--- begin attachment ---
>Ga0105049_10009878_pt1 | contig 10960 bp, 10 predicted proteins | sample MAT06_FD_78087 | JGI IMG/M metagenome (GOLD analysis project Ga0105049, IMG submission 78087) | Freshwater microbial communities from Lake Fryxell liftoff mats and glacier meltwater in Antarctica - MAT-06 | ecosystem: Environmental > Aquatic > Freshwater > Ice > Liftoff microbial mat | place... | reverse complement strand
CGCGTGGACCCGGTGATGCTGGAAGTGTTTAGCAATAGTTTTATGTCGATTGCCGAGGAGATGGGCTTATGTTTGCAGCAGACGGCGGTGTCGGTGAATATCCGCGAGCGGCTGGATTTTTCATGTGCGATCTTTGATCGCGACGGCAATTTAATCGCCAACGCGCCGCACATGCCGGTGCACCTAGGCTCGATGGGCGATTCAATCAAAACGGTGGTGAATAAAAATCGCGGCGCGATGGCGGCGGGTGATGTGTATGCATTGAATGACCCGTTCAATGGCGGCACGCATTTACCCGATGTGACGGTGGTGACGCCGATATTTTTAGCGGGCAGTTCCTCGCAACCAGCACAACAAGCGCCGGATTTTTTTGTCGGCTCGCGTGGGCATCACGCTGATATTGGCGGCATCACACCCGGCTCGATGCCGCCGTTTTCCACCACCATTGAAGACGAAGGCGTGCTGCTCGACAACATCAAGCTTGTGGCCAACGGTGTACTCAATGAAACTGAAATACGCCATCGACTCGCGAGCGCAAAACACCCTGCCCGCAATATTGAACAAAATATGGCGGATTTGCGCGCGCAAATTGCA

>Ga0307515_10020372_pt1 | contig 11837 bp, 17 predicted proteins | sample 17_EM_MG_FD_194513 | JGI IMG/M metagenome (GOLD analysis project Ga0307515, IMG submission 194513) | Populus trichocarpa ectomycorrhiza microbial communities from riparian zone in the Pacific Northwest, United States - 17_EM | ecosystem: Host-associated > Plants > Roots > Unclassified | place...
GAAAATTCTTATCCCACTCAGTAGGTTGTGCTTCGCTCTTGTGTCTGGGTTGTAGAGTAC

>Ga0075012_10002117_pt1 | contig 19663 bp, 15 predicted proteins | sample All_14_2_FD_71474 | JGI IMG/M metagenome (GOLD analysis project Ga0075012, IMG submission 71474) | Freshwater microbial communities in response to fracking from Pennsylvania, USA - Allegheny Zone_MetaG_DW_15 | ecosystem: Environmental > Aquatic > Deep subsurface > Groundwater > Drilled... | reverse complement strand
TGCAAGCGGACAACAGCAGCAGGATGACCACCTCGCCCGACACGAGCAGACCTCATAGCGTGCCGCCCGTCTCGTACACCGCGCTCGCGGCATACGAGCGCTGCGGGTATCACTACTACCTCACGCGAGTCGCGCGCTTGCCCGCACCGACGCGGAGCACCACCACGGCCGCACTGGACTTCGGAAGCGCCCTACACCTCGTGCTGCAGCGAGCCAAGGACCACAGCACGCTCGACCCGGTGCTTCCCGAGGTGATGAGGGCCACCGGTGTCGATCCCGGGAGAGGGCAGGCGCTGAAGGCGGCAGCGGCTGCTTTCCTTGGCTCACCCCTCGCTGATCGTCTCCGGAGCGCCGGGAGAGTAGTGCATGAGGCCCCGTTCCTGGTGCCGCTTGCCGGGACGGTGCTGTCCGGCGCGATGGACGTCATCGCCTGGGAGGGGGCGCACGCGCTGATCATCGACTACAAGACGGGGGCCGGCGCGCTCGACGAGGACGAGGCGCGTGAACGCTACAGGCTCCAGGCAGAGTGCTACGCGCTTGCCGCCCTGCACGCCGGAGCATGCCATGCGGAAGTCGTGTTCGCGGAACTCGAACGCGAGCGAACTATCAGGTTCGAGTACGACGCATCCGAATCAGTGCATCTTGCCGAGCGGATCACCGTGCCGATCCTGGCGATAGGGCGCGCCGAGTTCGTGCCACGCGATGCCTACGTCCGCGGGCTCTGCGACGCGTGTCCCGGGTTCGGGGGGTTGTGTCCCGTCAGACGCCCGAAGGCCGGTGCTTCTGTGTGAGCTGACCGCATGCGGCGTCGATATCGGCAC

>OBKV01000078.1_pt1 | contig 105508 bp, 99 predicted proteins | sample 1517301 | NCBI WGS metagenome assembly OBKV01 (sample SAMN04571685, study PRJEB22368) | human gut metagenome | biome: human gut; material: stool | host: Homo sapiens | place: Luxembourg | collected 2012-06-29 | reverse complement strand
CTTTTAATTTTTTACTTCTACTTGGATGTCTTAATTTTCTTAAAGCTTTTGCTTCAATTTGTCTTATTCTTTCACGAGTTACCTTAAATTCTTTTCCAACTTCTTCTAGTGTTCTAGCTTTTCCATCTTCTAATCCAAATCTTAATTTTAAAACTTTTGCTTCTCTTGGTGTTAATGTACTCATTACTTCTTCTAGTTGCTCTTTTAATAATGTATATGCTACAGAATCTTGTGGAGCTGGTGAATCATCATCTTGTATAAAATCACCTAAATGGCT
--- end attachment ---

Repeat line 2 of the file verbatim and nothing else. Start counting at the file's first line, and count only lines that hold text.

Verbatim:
CGCGTGGACCCGGTGATGCTGGAAGTGTTTAGCAATAGTTTTATGTCGATTGCCGAGGAGATGGGCTTATGTTTGCAGCAGACGGCGGTGTCGGTGAATATCCGCGAGCGGCTGGATTTTTCATGTGCGATCTTTGATCGCGACGGCAATTTAATCGCCAACGCGCCGCACATGCCGGTGCACCTAGGCTCGATGGGCGATTCAATCAAAACGGTGGTGAATAAAAATCGCGGCGCGATGGCGGCGGGTGATGTGTATGCATTGAATGACCCGTTCAATGGCGGCACGCATTTACCCGATGTGACGGTGGTGACGCCGATATTTTTAGCGGGCAGTTCCTCGCAACCAGCACAACAAGCGCCGGATTTTTTTGTCGGCTCGCGTGGGCATCACGCTGATATTGGCGGCATCACACCCGGCTCGATGCCGCCGTTTTCCACCACCATTGAAGACGAAGGCGTGCTGCTCGACAACATCAAGCTTGTGGCCAACGGTGTACTCAATGAAACTGAAATACGCCATCGACTCGCGAGCGCAAAACACCCTGCCCGCAATATTGAACAAAATATGGCGGATTTGCGCGCGCAAATTGCA